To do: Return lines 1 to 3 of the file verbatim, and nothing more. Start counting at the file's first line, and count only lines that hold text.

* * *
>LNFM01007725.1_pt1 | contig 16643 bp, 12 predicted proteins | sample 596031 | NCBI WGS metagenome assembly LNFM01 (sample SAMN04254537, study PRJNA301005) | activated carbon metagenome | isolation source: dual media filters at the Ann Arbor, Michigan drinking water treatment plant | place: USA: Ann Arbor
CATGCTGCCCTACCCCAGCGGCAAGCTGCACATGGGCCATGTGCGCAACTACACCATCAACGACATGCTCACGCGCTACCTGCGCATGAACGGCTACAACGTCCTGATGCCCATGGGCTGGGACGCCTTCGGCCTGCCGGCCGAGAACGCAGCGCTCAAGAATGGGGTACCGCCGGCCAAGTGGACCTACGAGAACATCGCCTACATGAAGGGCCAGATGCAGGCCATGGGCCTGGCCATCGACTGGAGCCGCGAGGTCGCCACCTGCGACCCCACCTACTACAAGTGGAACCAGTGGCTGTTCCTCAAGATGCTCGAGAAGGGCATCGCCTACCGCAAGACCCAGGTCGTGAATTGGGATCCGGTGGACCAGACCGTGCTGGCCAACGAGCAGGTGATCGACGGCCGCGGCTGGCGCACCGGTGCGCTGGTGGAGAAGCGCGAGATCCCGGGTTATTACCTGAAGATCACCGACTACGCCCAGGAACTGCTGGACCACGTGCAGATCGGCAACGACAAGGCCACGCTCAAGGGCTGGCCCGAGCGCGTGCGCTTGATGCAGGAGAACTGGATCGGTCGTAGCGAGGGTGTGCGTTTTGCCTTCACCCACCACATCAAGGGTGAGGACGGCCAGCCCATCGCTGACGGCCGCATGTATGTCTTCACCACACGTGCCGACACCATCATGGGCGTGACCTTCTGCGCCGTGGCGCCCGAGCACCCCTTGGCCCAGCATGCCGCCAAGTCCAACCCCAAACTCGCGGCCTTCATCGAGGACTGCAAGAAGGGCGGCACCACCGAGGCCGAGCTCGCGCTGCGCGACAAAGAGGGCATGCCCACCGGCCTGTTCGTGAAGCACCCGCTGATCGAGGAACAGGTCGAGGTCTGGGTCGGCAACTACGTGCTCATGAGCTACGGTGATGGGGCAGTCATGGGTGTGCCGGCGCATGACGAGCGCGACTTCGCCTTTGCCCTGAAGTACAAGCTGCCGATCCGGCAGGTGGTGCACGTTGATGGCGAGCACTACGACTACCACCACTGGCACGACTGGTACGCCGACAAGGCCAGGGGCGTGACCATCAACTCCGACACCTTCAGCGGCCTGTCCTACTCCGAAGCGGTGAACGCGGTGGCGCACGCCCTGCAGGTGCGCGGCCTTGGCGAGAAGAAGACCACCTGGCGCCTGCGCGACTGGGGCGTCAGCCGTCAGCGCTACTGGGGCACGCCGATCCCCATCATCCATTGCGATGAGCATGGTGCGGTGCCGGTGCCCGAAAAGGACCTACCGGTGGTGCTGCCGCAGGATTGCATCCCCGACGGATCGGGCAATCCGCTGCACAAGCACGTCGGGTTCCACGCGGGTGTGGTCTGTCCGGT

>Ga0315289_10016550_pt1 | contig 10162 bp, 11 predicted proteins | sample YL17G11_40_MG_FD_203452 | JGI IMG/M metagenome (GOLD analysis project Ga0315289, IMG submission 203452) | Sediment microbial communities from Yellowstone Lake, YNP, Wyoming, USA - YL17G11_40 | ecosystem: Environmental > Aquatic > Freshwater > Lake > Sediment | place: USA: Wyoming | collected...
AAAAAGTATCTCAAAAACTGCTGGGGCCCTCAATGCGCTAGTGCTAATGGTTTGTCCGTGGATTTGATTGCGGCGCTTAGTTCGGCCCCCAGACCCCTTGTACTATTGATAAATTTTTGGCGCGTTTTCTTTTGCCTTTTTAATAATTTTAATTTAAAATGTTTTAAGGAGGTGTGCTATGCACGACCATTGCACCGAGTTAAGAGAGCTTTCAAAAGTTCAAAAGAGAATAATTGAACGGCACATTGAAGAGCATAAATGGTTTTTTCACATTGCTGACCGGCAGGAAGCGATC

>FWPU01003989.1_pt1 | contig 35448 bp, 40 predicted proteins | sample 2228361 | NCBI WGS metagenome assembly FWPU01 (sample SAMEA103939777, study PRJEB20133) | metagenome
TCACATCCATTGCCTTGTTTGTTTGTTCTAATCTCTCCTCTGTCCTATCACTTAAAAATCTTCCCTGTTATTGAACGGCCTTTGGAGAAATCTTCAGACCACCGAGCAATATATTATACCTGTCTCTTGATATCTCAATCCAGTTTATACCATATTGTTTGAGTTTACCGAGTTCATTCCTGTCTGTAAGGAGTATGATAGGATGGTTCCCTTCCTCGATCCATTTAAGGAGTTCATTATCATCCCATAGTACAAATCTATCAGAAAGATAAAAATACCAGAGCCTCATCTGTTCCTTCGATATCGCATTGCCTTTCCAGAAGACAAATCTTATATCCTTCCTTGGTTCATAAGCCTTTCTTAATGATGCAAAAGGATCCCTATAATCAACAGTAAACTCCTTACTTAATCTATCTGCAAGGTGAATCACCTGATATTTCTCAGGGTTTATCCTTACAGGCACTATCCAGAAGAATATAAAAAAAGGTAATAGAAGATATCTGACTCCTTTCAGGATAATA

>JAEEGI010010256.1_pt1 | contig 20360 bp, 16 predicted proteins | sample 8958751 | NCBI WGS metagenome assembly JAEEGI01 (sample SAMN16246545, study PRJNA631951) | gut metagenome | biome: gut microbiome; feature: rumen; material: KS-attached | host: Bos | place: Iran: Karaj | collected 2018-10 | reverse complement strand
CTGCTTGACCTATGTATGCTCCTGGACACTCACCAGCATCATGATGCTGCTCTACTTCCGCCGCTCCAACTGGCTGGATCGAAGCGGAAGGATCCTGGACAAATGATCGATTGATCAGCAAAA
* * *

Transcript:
>LNFM01007725.1_pt1 | contig 16643 bp, 12 predicted proteins | sample 596031 | NCBI WGS metagenome assembly LNFM01 (sample SAMN04254537, study PRJNA301005) | activated carbon metagenome | isolation source: dual media filters at the Ann Arbor, Michigan drinking water treatment plant | place: USA: Ann Arbor
CATGCTGCCCTACCCCAGCGGCAAGCTGCACATGGGCCATGTGCGCAACTACACCATCAACGACATGCTCACGCGCTACCTGCGCATGAACGGCTACAACGTCCTGATGCCCATGGGCTGGGACGCCTTCGGCCTGCCGGCCGAGAACGCAGCGCTCAAGAATGGGGTACCGCCGGCCAAGTGGACCTACGAGAACATCGCCTACATGAAGGGCCAGATGCAGGCCATGGGCCTGGCCATCGACTGGAGCCGCGAGGTCGCCACCTGCGACCCCACCTACTACAAGTGGAACCAGTGGCTGTTCCTCAAGATGCTCGAGAAGGGCATCGCCTACCGCAAGACCCAGGTCGTGAATTGGGATCCGGTGGACCAGACCGTGCTGGCCAACGAGCAGGTGATCGACGGCCGCGGCTGGCGCACCGGTGCGCTGGTGGAGAAGCGCGAGATCCCGGGTTATTACCTGAAGATCACCGACTACGCCCAGGAACTGCTGGACCACGTGCAGATCGGCAACGACAAGGCCACGCTCAAGGGCTGGCCCGAGCGCGTGCGCTTGATGCAGGAGAACTGGATCGGTCGTAGCGAGGGTGTGCGTTTTGCCTTCACCCACCACATCAAGGGTGAGGACGGCCAGCCCATCGCTGACGGCCGCATGTATGTCTTCACCACACGTGCCGACACCATCATGGGCGTGACCTTCTGCGCCGTGGCGCCCGAGCACCCCTTGGCCCAGCATGCCGCCAAGTCCAACCCCAAACTCGCGGCCTTCATCGAGGACTGCAAGAAGGGCGGCACCACCGAGGCCGAGCTCGCGCTGCGCGACAAAGAGGGCATGCCCACCGGCCTGTTCGTGAAGCACCCGCTGATCGAGGAACAGGTCGAGGTCTGGGTCGGCAACTACGTGCTCATGAGCTACGGTGATGGGGCAGTCATGGGTGTGCCGGCGCATGACGAGCGCGACTTCGCCTTTGCCCTGAAGTACAAGCTGCCGATCCGGCAGGTGGTGCACGTTGATGGCGAGCACTACGACTACCACCACTGGCACGACTGGTACGCCGACAAGGCCAGGGGCGTGACCATCAACTCCGACACCTTCAGCGGCCTGTCCTACTCCGAAGCGGTGAACGCGGTGGCGCACGCCCTGCAGGTGCGCGGCCTTGGCGAGAAGAAGACCACCTGGCGCCTGCGCGACTGGGGCGTCAGCCGTCAGCGCTACTGGGGCACGCCGATCCCCATCATCCATTGCGATGAGCATGGTGCGGTGCCGGTGCCCGAAAAGGACCTACCGGTGGTGCTGCCGCAGGATTGCATCCCCGACGGATCGGGCAATCCGCTGCACAAGCACGTCGGGTTCCACGCGGGTGTGGTCTGTCCGGT

>Ga0315289_10016550_pt1 | contig 10162 bp, 11 predicted proteins | sample YL17G11_40_MG_FD_203452 | JGI IMG/M metagenome (GOLD analysis project Ga0315289, IMG submission 203452) | Sediment microbial communities from Yellowstone Lake, YNP, Wyoming, USA - YL17G11_40 | ecosystem: Environmental > Aquatic > Freshwater > Lake > Sediment | place: USA: Wyoming | collected...